James Bloodworth’s book Hired: Six Months in Low Wage Britain narrates his first-hand experience of working in the lower rungs of several well-known corporations that have come to constitute the “gig economy”. The “gig economy” is a post-recession phenomenon, one that has, to a great measure, disrupted the meaning of work in the 21st Century. A gig, of course, is the very epitome of ephemerality. Yet, after the recession in 2008, a significant chunk of work has been in the form of contract work, freelancing, or self-employment – all of which, like the gig – are for now.
Bloodworth argues that gigs have become the mainstay not only for millennials entering the labour market, but also for those laid off during the recession. What seemed to be a stopgap measure until landing the next job has became the norm of work, since corporations have restructured their business models around the ready availability of cheap labour. Hired is a rivetting account of what it means to be that cheap labour, and Bloodworth provides us an unflinching portrait of what such labour exacts from the body and mind of a low-wage worker. He isn’t afraid to critique the Left, which often romanticises Eastern European migrants for being hardworking, or for being nostalgic for “pit life” (despite unsafe working conditions in the mines), which allowed for a sense of solidarity among colliers. His book works as an informal history of labour relations in our time, and as an account of the working life, but is mostly a call to arms.
The rise of precarious work
Before 2008, there were fewer freelancers and self-employed persons, and working for an organisation meant that an employee was entitled to benefits (however slim) like sick leave, health insurance, bonuses, and conditions around being terminated. Also, since work was inextricably bound with a person’s sense of identity and self-worth, it meant a great deal to have a stable income – it made life meaningful.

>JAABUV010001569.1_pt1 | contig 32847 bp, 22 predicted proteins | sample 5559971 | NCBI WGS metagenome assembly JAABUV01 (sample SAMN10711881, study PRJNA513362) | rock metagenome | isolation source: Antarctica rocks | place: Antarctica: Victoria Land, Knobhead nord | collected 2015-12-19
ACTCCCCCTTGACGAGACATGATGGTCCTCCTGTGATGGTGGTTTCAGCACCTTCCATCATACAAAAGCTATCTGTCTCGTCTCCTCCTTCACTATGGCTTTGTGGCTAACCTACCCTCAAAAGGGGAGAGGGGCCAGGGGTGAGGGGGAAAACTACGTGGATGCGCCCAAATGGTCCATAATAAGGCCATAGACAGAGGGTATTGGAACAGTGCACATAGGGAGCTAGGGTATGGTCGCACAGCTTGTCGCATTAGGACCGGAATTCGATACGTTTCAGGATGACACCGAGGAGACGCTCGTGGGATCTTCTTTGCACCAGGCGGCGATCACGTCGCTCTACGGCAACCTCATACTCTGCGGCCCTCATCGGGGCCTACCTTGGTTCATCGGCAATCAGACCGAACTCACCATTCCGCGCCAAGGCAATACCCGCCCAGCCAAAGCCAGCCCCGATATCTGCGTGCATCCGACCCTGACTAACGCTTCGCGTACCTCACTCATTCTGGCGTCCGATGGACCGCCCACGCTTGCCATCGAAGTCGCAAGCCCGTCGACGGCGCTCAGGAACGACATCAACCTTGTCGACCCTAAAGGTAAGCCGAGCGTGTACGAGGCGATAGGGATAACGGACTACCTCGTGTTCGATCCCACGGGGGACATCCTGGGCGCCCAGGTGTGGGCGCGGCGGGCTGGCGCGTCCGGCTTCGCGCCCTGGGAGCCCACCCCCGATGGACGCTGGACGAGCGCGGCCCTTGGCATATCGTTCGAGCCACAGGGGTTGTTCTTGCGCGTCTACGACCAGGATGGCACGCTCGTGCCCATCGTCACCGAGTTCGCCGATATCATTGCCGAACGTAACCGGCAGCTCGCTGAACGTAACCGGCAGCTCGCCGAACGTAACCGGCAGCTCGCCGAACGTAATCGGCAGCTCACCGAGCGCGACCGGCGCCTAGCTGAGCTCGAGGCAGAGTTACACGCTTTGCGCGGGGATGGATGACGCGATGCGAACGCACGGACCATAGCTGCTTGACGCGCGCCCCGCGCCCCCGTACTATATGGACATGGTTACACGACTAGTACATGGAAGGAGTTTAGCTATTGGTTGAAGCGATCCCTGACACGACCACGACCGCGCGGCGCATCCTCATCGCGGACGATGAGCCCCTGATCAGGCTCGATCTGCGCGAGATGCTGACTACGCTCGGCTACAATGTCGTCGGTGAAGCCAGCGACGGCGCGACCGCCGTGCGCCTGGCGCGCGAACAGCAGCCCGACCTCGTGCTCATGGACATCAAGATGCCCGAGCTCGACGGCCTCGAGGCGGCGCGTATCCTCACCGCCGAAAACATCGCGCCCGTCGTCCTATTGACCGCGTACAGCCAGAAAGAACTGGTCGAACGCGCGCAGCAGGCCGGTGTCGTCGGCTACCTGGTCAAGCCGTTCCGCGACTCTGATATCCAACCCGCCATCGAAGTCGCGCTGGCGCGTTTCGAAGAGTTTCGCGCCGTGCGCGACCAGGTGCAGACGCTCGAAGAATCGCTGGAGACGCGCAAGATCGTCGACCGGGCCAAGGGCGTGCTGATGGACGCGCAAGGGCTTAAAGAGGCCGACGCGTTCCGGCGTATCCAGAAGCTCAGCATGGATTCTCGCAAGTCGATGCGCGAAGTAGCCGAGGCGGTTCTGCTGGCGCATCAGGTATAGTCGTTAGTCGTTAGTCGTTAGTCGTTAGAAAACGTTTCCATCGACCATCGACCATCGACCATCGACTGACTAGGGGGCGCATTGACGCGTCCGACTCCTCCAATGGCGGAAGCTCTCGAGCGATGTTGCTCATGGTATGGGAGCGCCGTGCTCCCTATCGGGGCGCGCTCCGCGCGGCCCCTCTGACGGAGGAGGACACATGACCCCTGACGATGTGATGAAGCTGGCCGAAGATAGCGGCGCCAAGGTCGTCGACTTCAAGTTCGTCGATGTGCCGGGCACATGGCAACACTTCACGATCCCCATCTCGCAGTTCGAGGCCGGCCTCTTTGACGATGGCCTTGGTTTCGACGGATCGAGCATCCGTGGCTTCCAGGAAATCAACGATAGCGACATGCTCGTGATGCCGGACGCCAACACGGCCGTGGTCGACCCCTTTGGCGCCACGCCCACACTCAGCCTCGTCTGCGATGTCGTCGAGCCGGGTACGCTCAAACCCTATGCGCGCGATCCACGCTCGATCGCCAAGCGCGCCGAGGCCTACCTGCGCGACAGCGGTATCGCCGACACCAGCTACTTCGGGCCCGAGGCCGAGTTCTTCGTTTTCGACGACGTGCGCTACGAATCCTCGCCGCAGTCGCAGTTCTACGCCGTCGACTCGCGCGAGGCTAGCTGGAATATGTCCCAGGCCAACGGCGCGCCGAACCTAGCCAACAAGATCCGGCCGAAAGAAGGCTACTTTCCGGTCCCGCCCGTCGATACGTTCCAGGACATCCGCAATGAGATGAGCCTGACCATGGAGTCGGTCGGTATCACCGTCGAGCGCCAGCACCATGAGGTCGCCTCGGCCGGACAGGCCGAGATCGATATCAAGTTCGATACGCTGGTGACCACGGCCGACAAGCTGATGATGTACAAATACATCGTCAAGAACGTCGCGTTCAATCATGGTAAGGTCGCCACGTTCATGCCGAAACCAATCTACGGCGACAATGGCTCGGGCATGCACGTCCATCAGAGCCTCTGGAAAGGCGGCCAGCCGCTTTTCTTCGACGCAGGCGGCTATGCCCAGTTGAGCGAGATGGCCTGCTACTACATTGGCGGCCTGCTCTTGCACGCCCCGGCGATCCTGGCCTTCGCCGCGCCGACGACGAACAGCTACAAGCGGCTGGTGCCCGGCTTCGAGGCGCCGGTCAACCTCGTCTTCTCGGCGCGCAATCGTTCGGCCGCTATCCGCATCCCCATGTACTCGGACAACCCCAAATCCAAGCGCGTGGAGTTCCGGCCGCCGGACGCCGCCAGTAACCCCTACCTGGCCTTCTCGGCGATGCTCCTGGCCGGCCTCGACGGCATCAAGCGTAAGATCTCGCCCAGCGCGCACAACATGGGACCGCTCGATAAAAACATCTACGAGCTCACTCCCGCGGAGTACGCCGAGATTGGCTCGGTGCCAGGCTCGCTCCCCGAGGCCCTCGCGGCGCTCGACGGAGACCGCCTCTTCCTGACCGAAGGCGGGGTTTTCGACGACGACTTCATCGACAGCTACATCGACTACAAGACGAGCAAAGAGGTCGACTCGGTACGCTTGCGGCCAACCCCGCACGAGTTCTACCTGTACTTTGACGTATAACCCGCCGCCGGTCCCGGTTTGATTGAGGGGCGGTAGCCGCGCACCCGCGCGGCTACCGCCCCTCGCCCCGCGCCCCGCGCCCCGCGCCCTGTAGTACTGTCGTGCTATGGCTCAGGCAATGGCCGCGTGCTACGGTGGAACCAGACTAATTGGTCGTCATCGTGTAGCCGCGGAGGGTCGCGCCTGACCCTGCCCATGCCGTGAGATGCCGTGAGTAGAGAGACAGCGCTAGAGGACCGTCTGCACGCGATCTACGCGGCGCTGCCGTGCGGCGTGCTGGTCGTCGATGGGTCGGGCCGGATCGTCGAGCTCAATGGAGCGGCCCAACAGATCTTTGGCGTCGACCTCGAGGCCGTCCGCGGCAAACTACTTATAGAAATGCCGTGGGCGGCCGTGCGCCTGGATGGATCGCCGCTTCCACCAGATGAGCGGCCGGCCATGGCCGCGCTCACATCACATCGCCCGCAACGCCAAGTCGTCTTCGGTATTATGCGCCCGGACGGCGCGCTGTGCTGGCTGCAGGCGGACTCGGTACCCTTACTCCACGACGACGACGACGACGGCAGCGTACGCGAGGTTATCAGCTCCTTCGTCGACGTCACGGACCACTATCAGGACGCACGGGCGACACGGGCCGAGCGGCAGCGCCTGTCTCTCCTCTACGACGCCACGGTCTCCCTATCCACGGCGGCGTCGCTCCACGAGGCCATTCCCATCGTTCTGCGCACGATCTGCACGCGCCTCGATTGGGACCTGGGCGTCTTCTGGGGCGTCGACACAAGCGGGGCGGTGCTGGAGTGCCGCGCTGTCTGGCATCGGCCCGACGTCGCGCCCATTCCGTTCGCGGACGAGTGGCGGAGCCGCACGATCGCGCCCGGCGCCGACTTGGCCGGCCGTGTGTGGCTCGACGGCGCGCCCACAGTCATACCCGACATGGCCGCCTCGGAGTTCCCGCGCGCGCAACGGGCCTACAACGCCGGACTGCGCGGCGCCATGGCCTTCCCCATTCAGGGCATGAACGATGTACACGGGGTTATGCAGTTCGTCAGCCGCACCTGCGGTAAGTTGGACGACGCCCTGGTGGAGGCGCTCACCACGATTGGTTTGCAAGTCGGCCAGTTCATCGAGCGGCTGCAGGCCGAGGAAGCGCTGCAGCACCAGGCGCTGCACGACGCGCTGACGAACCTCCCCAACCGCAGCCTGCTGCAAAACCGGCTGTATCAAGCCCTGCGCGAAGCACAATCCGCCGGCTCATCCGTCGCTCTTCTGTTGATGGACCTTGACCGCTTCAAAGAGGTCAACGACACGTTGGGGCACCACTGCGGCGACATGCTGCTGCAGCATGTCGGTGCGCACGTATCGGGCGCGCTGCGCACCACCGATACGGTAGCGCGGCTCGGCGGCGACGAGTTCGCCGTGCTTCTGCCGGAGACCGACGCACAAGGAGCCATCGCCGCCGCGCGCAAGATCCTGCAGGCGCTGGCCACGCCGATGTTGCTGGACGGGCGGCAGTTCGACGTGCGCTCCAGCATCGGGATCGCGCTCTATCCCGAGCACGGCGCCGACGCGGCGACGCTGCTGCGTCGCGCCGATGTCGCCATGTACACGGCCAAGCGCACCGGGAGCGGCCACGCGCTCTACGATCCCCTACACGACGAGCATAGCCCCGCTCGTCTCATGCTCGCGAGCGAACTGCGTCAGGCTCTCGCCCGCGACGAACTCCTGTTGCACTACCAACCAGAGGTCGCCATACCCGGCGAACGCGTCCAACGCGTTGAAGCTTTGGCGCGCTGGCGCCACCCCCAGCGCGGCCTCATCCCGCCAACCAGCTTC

The post-recession economic landscape presents a completely different picture due to the increase in “precarious” work, which, like the returns from a lottery, is unpredictable and can disappear at any moment. In his foreword, Bloodworth writes that he aims to document “how work for many people has gone from being a source of pride to a relentless and dehumanising assault on their dignity.” He backs hard statistical data with conversations and anecdotes from the growing class of casual workers, who work on zero hour contracts sans benefits.
A zero-hour contract (especially seen in the adult/elderly care sector in England) essentially absolves a company of providing regular work and income to its employees. Instead, they are paid only when jobs are sent their way, in that they are paid a piece rate per job. Also, the availability of jobs is contingent upon the employee acquiescing to flexible hours, which is especially hard on those working another job to make ends meet. This usually means they could be fired if unable when required.